5 Questions to Ask Before You Buy a Condo
Buying a condo can give you the best part of home ownership without all the pesky upkeep eating into your leisure time. Although a condo can seem like an excellent choice regardless of whether you’re buying a first home or looking to downsize, buying the wrong condo can quickly become a nightmare. Before you make any down payments, be sure to familiarize yourself with the five questions to ask before you buy a condo.
How much are condo association fees?
Unlike living in an apartment where the rent you pay is all that’s expected, owning a condo comes with more financial obligations than just the cost of your mortgage. In most cases, your condo will have a homeowners association or condo association that requires a monthly fee. While this typically goes to general maintenance on the building and common areas, as well as funding the repair fund, it may also include certain utilities.
In addition to asking how much your monthly dues will be, always make sure you know exactly what you’re getting in exchange for this extra cost. For instance, a condo complex that comes with a pool, tennis courts and state-of-the-art fitness center may require you to pay an additional fee for use of these facilities.
Bottom line: Never assume; always get what the condo association provides in writing prior to making an offer.
How stringent are the rules?
The best way to answer this question is to get a copy of the bylaws and read every word. This can help you find out whether certain things are allowed, such as:
- Hardwood floors
- Home theater systems
- Renovations within the unit.
While some of these may seem like no-brainers, anything that contributes to the noise level—and may possibly disrupt neighbors—could be a no-no. Even relatively small grills placed on your balcony can represent a fire a hazard.
As far as pets, be sure you specify exactly what kind of pet you want before you assume it’s allowed. Having a 50-gallon aquarium could create a water hazard for the people below you if it were ever to break. Similarly, the condo association may have a strict size or breed limit on dogs allowed on property.
Bottom line: If reading the bylaws doesn’t answer all your questions, ask.
Is there adequate storage and parking?
Unless your condo has a townhome layout, it’s unlikely your unit will come with an attached garage. This makes it critical to find out whether you’ll have assigned parking or if it’s first-come, first served. Now is also a good time to find out whether the condo you’re interested in has adequate parking space for any guests who may visit.
Much like an apartment, condos are notorious for not having much interior storage space. If you have recreational equipment and individual garages aren’t available, find out what, if any, additional storage space the condo provides to residents.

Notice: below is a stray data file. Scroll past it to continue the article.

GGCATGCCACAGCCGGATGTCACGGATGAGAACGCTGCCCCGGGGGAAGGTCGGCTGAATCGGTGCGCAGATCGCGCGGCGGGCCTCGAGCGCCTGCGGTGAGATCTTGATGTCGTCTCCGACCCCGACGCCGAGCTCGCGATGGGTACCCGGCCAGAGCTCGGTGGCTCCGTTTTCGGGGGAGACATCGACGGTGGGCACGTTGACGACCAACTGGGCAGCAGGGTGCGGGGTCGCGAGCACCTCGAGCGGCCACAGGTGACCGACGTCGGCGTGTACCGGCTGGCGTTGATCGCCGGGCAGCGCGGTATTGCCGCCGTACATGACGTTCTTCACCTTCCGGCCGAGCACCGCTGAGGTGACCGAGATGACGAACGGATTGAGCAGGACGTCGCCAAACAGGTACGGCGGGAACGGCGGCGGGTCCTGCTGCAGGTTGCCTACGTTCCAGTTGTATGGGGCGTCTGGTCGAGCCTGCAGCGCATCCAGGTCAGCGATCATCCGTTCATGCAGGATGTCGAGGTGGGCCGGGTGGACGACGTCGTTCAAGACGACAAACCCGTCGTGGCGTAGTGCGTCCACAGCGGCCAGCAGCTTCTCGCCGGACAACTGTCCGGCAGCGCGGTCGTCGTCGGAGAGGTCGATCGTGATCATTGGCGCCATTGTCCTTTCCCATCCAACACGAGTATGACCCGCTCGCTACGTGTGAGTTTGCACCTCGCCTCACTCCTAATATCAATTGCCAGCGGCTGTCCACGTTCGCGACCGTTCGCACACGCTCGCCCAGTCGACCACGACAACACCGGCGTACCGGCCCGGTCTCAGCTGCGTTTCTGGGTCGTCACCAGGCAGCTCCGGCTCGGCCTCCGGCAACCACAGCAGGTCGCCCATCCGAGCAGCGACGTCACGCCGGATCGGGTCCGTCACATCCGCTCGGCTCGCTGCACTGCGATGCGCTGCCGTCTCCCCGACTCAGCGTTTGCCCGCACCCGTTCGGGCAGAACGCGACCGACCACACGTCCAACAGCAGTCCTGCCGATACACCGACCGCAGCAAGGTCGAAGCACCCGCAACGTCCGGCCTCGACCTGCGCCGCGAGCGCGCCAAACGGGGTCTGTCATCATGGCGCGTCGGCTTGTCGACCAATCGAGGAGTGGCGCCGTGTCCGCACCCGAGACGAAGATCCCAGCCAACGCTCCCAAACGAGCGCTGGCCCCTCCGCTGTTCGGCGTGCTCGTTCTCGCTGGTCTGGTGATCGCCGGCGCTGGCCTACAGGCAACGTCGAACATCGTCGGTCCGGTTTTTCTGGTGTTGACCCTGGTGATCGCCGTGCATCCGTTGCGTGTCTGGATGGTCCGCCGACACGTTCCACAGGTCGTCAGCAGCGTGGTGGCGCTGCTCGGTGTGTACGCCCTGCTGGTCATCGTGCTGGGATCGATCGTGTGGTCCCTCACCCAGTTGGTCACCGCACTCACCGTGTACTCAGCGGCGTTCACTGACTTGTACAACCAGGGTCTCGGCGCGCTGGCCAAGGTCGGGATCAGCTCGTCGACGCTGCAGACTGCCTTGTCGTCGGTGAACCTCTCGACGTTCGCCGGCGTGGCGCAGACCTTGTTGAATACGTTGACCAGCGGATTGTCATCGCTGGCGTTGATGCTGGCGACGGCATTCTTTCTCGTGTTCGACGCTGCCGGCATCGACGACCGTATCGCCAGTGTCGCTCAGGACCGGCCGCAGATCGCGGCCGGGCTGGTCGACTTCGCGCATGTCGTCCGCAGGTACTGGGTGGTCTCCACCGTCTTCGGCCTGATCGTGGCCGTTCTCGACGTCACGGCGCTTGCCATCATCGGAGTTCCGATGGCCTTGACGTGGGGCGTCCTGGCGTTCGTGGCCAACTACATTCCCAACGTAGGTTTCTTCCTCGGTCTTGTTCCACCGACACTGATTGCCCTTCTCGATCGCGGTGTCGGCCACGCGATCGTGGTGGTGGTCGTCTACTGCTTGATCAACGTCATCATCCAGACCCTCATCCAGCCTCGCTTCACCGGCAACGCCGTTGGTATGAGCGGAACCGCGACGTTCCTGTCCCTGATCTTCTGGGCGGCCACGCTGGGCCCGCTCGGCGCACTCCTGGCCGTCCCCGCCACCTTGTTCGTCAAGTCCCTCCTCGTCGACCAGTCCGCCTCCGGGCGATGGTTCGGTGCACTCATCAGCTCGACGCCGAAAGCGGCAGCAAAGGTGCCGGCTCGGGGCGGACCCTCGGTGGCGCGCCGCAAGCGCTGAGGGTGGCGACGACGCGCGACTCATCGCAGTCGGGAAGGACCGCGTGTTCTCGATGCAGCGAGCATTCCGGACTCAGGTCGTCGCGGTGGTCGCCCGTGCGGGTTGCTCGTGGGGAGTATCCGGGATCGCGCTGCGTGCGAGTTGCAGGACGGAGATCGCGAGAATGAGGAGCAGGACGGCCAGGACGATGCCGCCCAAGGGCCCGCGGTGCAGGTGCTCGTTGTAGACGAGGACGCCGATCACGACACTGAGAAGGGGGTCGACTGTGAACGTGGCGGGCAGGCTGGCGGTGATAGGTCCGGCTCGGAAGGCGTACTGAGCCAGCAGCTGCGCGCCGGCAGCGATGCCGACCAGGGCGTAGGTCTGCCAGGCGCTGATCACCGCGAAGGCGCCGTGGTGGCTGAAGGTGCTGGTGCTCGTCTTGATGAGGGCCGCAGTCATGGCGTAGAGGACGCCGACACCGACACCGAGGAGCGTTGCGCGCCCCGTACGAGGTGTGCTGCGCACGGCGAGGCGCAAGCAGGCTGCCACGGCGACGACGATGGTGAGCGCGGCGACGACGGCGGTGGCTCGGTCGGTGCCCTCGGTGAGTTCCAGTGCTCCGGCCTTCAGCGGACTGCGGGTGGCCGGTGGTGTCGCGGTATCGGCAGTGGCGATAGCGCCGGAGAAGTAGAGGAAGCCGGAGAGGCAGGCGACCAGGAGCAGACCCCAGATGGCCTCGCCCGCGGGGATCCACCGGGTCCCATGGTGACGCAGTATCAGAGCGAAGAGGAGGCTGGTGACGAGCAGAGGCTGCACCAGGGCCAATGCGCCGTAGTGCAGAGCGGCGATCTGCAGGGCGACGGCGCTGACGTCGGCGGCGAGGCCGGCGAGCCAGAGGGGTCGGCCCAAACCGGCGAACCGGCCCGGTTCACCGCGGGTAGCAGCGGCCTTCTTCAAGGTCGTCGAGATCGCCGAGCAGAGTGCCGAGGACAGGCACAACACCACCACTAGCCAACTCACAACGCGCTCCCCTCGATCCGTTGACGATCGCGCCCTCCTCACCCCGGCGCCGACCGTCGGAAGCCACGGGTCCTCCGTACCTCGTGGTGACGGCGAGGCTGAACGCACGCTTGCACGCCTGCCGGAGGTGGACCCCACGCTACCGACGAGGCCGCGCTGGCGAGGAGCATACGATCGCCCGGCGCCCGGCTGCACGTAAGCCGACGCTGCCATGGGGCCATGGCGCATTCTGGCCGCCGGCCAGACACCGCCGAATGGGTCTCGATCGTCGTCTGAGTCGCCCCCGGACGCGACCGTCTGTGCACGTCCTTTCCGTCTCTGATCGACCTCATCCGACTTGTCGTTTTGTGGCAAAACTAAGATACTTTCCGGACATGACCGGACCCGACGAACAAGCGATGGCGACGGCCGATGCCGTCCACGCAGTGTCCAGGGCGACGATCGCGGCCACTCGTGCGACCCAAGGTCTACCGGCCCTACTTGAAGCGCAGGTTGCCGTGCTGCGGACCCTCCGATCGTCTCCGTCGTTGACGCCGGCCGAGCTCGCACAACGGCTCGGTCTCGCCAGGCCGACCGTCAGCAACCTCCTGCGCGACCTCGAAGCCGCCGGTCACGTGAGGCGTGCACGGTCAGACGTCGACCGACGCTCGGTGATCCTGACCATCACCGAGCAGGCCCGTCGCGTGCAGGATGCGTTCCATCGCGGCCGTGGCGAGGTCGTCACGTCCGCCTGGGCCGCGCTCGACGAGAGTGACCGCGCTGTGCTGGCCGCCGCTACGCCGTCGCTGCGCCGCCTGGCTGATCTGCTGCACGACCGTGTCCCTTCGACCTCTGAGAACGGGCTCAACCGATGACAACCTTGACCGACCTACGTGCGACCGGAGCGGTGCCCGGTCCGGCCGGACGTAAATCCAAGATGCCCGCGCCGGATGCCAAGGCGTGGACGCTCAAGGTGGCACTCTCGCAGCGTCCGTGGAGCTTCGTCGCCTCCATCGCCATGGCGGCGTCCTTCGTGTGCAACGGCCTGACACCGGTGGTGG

Bottom line: Even if the condo and amenities are just what you’re looking for, having inadequate storage or a daily fight for parking can make living there much less desirable over time.
What’s it like living here?
Before you take the plunge, make sure you visit the condo complex on different days and times to ensure you’re getting the atmosphere you really want. It’s also a good idea to talk to existing residents about what it’s like living there, as well as whether they rent or own their unit. In some cases, a condo complex with a high ratio of renters will make it impossible to obtain a mortgage.
Now is also a good time to learn how the condo association handles disputes and requests. Whenever possible, obtain a copy of the minutes for the last few condo board meetings. Do you like what you see? Are issues handled fairly and in a timely manner?
It’s also important to understand what the ratio of renters to homeowners is, assuming the condo association even allows rentals. While this may seem like a relatively small thing as long as the renters treat the property as through they were owners, it can make a big difference to your mortgage lender. In some cases, having a high ratio of renters to owners can mean being unable to secure financing for the unit.
Bottom line: An ineffectual condo board could make it impossible to lead the lifestyle you want.
When do I foresee moving again?
Finally, take a good look at your stage in life. If you can see this condo working for your family for at least the next five years, you’re probably in good shape. If, however, having a baby, making a job change or retiring are on the horizon, you may find yourself ready to move before the five-year mark. Since condos aren’t known for quick appreciation, this could mean taking a hit if you need to sell your condo before the five years are up.
Bottom line: Buying a condo, just like buying a house, is a long-term financial investment. If you have any reason to believe it won’t be a good fit for your needs within the foreseeable future, now may not be the best time to make the move.
Additional information to obtain
Although answering the five major questions above will go a long way toward helping you make your decision, there is some additional infomation that can help you ensure condo ownership doesn’t quickly spiral beyond affordability, including:
- Are any special assessments pending and, if so, will the seller cover these?
- How much is currently in the reserve fund for condo repairs?
- How recently have major systems/structures been updated (electric, plumbing, roofing, etc)?
Remember, while you may be able to live with rules that forbid you from renting out your condo in the event that your situation changes, you may find living in a building that will need a plumbing or electrical overhaul in the next few years unacceptable.